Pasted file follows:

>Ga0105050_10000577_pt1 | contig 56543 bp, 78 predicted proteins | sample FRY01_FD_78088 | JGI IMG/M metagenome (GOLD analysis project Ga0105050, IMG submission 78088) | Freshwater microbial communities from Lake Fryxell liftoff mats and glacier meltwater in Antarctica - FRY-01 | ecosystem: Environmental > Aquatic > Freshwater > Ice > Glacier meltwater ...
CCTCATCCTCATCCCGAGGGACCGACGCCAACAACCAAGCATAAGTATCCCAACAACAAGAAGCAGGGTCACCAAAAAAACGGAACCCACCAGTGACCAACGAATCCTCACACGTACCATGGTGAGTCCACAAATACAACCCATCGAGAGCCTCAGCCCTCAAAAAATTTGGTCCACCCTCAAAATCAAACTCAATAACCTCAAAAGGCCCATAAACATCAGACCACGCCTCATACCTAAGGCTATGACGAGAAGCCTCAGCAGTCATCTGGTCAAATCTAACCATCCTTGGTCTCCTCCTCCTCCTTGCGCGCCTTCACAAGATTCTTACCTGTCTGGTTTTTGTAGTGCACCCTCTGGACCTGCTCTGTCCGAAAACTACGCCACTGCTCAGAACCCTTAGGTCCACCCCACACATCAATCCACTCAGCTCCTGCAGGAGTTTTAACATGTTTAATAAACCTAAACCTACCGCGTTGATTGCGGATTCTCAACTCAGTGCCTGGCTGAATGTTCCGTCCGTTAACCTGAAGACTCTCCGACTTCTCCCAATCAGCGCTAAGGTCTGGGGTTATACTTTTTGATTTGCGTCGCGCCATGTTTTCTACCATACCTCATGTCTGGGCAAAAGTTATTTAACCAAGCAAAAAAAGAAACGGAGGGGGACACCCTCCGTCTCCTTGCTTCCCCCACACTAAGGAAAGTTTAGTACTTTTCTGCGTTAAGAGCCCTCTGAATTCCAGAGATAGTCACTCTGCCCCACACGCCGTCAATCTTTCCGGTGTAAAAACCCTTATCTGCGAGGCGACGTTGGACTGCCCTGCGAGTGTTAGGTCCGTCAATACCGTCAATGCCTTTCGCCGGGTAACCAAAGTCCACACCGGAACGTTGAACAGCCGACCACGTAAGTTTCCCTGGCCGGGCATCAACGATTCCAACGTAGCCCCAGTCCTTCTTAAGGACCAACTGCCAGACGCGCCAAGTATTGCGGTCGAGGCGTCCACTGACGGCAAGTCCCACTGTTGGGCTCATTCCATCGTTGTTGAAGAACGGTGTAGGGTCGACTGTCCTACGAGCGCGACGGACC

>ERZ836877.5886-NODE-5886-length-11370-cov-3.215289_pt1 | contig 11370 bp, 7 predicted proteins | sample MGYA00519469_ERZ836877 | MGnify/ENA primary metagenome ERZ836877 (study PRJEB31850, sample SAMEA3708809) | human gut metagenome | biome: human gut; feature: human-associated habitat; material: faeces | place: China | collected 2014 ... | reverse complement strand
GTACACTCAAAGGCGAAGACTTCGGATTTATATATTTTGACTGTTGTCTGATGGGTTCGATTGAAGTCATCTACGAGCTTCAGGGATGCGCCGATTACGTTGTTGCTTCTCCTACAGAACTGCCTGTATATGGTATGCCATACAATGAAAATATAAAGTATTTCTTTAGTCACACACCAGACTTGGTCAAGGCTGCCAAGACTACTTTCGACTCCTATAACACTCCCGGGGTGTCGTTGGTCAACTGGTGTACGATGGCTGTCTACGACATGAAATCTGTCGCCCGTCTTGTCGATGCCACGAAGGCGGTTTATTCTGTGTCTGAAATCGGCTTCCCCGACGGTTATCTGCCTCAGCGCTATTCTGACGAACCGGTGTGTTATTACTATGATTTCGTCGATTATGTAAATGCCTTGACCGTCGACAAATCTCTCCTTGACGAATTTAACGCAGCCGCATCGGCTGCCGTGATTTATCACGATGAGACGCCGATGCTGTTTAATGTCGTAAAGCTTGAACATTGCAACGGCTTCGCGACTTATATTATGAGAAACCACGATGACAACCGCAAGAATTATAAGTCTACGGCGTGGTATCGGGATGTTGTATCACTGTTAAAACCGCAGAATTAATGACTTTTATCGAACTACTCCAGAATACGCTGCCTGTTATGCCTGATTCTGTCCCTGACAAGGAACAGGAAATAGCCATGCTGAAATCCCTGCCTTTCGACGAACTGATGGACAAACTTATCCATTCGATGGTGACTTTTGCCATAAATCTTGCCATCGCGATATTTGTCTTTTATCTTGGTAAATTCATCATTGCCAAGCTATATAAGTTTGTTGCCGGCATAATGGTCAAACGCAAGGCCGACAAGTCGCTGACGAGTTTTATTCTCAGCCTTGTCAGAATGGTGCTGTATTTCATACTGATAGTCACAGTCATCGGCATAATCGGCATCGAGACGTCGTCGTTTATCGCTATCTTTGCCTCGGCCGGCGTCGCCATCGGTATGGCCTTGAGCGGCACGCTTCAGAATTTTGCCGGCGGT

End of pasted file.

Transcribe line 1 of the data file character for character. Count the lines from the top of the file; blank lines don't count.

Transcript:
>Ga0105050_10000577_pt1 | contig 56543 bp, 78 predicted proteins | sample FRY01_FD_78088 | JGI IMG/M metagenome (GOLD analysis project Ga0105050, IMG submission 78088) | Freshwater microbial communities from Lake Fryxell liftoff mats and glacier meltwater in Antarctica - FRY-01 | ecosystem: Environmental > Aquatic > Freshwater > Ice > Glacier meltwater ...